The case for depriving your child (or even yourself) of a smartphone

For to the one who has, more will be given, and from the one who has not, even what he has will be taken away. (Mark 4:25)

Smartphone technology is a double-edged sword; it is neither completely evil nor completely beneficial. More and more, I see around me the evidence of a growing inequality — and not just in income.

Examining myself and the people around me, I have come to the conclusion that smartphones are only making the success-and-achievement gap larger. For people who can delay gratification (read about the psychological principle here and here), the smartphone is the path to greater knowledge and power. For people who are victim to their strongest urges, the smartphone is a drug that never fully satisfies. This results in the powerful becoming more powerful, and the weak becoming weaker.

Several successful people I know are heavy smartphone users. They use their devices to make cheap conference calls, to send fast email replies, and to challenge their minds via ebooks or online lectures. On the flip side, we are all too familiar with the potential pitfalls of technology, from the candy crush addict who spends thousands of dollars on the game, to the television zombie who exists almost solely for the rush of prepackaged entertainment — I am victim to the too-much-internet disease at times.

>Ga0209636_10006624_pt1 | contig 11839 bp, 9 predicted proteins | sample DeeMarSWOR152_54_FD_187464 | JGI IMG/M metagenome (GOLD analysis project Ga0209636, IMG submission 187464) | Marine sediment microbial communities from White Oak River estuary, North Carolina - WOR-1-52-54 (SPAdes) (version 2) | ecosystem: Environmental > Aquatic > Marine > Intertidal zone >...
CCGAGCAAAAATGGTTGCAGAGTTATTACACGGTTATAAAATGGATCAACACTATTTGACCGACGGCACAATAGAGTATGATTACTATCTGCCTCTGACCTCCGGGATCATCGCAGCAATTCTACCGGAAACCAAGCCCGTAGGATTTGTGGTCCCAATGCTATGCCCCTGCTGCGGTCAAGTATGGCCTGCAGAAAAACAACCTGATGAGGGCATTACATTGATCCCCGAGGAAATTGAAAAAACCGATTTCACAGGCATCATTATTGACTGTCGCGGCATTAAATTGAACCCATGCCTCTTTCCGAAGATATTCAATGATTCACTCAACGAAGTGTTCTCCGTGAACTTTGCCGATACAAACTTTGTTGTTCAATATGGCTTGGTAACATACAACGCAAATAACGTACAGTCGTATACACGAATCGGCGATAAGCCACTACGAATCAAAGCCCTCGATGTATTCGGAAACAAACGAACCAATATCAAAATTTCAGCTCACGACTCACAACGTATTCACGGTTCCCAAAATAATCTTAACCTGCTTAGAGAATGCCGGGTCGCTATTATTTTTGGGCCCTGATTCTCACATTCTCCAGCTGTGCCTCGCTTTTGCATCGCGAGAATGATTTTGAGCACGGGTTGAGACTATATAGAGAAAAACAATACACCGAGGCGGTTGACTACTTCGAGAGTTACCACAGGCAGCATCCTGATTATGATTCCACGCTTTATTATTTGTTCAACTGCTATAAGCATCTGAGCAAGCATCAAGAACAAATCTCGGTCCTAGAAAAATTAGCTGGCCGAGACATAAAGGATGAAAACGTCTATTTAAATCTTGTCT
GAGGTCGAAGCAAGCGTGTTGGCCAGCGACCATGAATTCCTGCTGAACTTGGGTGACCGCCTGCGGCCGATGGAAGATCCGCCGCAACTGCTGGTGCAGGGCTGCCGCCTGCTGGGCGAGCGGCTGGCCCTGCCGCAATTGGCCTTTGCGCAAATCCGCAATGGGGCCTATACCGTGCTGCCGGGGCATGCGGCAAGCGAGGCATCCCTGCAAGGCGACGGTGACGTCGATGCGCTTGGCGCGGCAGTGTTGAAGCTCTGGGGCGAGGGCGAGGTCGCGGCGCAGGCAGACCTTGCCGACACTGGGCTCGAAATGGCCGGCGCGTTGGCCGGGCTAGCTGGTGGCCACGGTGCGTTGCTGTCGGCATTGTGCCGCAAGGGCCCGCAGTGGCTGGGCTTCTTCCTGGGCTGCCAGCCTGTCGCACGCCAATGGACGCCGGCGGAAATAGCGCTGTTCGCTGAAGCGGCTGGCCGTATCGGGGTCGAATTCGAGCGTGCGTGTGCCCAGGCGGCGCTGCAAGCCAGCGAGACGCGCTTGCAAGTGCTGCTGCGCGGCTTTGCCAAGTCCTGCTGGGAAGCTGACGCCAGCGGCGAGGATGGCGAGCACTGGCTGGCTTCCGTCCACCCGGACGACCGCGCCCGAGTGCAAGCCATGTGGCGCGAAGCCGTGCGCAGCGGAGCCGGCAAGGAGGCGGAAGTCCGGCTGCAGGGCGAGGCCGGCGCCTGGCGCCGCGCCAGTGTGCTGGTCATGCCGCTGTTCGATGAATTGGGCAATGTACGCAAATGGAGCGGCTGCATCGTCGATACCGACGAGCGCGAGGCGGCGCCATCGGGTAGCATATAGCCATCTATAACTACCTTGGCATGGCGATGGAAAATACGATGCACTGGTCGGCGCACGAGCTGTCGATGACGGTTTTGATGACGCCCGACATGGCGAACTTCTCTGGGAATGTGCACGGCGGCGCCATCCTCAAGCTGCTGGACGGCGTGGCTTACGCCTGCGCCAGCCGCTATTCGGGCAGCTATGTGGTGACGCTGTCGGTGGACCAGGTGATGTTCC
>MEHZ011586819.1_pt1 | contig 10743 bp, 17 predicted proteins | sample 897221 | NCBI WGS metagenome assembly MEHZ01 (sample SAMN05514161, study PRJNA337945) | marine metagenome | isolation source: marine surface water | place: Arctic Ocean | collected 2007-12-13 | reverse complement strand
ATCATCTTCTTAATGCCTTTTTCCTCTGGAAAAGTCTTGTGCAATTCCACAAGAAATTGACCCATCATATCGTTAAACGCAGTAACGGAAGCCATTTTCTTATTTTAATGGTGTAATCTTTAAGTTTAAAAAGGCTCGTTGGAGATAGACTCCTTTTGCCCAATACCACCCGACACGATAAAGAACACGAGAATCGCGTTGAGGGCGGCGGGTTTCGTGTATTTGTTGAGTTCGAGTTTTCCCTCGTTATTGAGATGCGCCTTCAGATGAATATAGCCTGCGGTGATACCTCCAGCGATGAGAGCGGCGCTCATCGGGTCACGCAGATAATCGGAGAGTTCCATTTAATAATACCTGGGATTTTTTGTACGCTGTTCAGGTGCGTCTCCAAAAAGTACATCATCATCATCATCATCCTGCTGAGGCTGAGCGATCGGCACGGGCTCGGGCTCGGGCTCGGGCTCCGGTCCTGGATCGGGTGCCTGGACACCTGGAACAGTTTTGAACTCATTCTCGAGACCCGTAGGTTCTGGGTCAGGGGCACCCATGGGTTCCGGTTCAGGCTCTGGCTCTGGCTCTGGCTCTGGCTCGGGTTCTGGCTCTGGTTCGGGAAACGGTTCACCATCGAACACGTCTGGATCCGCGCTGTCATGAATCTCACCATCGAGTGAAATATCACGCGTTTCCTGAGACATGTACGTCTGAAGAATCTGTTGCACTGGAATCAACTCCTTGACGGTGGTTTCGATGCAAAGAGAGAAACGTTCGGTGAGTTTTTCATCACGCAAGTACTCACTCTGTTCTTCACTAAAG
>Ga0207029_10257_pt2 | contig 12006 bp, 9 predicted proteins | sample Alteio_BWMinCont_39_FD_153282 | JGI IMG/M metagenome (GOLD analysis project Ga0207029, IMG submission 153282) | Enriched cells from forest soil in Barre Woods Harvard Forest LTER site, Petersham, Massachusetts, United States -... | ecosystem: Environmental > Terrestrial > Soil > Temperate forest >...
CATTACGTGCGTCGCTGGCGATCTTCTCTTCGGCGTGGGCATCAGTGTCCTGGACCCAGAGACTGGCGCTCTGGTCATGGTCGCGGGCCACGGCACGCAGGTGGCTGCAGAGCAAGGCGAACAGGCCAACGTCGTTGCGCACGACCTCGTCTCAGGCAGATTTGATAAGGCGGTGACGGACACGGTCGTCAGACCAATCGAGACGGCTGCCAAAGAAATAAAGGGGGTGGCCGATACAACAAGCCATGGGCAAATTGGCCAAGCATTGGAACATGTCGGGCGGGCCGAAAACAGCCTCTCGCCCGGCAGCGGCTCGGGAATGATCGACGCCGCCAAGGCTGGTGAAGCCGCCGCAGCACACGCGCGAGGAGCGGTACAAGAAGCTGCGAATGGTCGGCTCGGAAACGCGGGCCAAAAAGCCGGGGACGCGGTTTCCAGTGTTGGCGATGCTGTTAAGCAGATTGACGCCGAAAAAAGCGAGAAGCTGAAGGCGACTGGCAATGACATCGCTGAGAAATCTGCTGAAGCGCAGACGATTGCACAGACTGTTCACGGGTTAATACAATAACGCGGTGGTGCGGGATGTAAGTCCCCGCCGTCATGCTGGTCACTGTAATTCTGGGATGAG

If you are considering buying a smartphone for your child, consider this: can s/he resist the temptations that smartphone technology offers? The smartphone offers the greatest novels ever written, and profoundly addictive gaming experiences — both for free. What will your child choose? Share with your child your concerns, especially if s/he is old enough to understand.

An article that can start a discussion about the dangers of owning a smartphone is this gem — Woman stole £1,000 from disabled mother to feed Candy Crush addiction (The Telegraph). Of course your child may tell you that this will never happen to good children; if your child is even more perceptive, s/he may tell you that the woman is newsworthy precisely because she is somewhat outside of “normal”.

It will be beneficial for all of us — adults or children — to consider what technology is doing to us. It is brilliant that most of us have access to palm-sized computers now. But do we really need all that entertainment at our fingertips?


 

Mr Seah is a private tutor who is consciously expanding his online identity to include his singer-songwriter persona “Kevin Ghosty”. Read more here.

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